Lancashire County Council’s Cabinet has agreed the next steps in the process of handing over surplus buildings to be run by community groups.
The County Council recently agreed its Property Strategy, which will reduce the number of buildings the council owns and rents, and form a network of multi-functional buildings known as Neighbourhood Centres, which will provide a base for a range of different services in one place.
As part of the consultation process for the strategy, held over three months this summer, there was an opportunity for community groups to submit expressions of interest in taking over the running of surplus properties.
All organisations who expressed an interest were provided with detailed property information, including running costs, and had until mid-August to supply a detailed business case to support what is called a community asset transfer.
A total of 119 expressions of interest were submitted which led to 49 detailed business cases. Those business cases were assessed against the criteria in the council’s Community Asset Transfer Policy, and divided into three categories:
• In the first category, 13 bids were considered to be broadly acceptable subject to negotiation and clarification of issues.
• 20 bids require more details to be provided before a clear recommendation can be made
• 16 bids are not considered to be acceptable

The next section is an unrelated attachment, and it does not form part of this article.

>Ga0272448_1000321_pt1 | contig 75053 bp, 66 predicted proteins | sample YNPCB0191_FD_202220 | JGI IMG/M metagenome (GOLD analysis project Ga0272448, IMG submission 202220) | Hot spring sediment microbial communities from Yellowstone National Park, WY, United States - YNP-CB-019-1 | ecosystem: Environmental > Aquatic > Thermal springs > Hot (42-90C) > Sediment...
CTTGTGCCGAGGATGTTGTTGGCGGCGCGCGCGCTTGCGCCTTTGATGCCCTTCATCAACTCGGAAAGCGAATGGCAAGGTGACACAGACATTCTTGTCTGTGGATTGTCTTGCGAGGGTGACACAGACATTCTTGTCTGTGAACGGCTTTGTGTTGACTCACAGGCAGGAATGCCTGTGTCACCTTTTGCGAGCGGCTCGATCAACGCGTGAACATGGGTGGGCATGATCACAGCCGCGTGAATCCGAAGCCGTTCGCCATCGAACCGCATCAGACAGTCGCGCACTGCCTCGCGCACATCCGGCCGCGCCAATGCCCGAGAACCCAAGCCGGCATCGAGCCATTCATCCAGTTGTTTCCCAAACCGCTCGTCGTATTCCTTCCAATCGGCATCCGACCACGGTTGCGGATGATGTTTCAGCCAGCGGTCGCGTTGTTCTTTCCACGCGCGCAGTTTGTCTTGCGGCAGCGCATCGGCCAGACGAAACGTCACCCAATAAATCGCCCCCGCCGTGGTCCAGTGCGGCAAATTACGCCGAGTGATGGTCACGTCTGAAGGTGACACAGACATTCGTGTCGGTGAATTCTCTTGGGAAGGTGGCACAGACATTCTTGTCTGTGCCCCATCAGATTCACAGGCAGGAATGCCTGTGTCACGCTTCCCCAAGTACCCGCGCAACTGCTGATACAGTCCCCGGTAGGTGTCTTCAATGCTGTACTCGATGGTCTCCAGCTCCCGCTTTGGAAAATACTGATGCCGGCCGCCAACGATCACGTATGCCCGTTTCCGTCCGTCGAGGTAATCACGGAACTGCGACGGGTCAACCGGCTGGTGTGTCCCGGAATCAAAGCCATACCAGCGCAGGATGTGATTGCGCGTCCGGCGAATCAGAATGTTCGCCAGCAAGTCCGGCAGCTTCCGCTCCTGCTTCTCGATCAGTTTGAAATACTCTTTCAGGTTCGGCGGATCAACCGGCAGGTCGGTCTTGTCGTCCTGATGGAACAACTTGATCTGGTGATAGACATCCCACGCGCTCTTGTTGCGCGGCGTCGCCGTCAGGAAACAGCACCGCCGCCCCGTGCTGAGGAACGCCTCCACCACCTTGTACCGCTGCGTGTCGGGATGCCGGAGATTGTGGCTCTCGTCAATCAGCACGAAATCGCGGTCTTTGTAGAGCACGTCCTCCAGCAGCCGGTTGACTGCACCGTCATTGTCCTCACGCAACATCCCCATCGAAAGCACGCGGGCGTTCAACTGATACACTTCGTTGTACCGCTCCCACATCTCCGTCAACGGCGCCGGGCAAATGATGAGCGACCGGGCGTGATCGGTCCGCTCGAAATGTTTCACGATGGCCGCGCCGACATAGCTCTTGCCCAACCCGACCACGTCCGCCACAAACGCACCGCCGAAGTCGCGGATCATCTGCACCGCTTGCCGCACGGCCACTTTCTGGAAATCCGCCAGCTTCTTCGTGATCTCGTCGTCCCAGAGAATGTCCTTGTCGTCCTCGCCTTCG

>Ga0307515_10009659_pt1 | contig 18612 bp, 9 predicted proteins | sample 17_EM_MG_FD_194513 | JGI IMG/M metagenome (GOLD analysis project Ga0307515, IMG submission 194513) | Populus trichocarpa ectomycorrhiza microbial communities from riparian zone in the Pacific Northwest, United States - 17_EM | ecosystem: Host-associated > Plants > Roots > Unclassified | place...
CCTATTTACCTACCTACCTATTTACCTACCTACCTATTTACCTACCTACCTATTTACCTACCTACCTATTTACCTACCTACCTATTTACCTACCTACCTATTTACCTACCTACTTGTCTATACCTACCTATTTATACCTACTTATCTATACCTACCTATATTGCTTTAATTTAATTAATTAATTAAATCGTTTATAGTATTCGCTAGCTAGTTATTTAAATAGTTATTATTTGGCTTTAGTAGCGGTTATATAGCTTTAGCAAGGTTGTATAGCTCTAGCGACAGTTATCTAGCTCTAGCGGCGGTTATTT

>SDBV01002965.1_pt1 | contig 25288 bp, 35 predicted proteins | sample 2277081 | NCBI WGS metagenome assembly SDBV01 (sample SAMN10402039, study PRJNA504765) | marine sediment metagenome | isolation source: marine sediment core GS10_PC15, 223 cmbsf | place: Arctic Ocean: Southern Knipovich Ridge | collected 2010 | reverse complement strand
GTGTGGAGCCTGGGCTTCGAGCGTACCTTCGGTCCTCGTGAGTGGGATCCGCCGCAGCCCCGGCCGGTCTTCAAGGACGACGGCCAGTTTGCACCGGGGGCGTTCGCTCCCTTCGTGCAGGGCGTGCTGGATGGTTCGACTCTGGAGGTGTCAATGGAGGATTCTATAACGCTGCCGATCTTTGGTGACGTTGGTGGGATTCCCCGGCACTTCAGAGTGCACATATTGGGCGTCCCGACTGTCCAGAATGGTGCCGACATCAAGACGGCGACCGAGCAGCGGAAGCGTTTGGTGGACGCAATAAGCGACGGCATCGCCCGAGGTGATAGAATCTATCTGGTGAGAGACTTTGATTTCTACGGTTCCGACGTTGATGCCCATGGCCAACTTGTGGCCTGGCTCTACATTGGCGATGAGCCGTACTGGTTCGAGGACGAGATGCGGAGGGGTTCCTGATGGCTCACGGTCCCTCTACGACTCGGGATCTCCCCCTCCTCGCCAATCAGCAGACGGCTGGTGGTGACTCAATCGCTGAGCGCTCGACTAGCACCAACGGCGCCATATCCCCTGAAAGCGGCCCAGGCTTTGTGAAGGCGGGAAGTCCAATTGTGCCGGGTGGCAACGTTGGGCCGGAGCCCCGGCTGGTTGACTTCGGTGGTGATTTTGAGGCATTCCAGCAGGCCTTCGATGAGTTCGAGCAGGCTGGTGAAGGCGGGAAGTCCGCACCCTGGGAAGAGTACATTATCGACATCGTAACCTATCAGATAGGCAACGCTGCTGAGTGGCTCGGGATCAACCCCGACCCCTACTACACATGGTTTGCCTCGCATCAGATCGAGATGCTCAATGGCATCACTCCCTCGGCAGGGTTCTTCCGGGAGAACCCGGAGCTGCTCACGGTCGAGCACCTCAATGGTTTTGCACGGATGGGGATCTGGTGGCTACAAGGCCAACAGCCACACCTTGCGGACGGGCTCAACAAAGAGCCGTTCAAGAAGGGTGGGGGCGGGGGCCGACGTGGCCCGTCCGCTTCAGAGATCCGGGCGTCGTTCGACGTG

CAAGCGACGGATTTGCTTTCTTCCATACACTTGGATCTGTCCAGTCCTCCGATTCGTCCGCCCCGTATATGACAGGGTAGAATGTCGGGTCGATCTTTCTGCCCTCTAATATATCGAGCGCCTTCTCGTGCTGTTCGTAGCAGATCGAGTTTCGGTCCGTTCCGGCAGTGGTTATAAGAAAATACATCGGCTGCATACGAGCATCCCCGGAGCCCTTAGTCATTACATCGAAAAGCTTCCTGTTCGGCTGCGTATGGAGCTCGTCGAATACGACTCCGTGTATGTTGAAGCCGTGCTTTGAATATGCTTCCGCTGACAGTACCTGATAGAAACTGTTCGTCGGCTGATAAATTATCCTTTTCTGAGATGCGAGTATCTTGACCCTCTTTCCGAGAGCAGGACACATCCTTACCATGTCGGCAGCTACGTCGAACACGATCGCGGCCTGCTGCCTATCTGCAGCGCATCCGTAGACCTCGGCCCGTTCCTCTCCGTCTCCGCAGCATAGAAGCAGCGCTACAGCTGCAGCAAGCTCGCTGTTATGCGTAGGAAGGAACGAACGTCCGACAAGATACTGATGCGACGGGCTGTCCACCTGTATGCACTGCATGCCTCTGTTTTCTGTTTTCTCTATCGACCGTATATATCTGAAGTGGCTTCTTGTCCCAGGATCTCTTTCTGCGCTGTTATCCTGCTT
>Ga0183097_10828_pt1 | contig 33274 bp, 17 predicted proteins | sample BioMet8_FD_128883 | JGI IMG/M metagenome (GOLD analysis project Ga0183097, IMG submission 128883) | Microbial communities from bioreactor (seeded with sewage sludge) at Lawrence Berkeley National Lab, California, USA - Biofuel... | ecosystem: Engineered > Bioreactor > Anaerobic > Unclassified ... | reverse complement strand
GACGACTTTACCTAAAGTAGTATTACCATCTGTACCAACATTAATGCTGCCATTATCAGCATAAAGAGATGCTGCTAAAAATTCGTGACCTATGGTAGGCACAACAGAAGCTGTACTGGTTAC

The bids in the final category were ruled out for a variety of reasons: some related to properties that the county council intends to retain; some were commercial in nature; some were of limited community benefit; and some had not proposed a sustainable business case.
Cabinet agreed that for those business cases considered to be broadly acceptable, individual reports will be presented to the deputy leader of the county council for decision.
County Councillor David Borrow, deputy leader of the county council and portfolio holder for finance and property, said: “In normal circumstances we would not have been forced to take the decisions we have but the financial challenge we face is anything but normal. Through the property review we have done all we can to ensure that people still have good access to good services while delivering millions of pounds of savings.
“We know that we have strong communities across the county and the willingness of local groups to step up and offer to take over the running of buildings that we no longer need is further proof of that strength. In line with our community asset transfer policy, we need to work with these groups to make sure that we are handing over these valuable assets to groups which have a sustainable business plan that will benefit the local community. I’m pleased that we have taken another step towards making that a reality.
“We have already seen our first success this week as we have reached an agreement with Chorley Council to keep Adlington Library and Children’s Centre open until at least March 2018, to enable community groups there to take over the building’s running in a way that will be sustainable for the long term.”
As part of this process, further bids for community asset transfer will be considered on their merits but the council will not look at new expressions of interest where business cases are still under consideration, or where transfer to another group has already been agreed.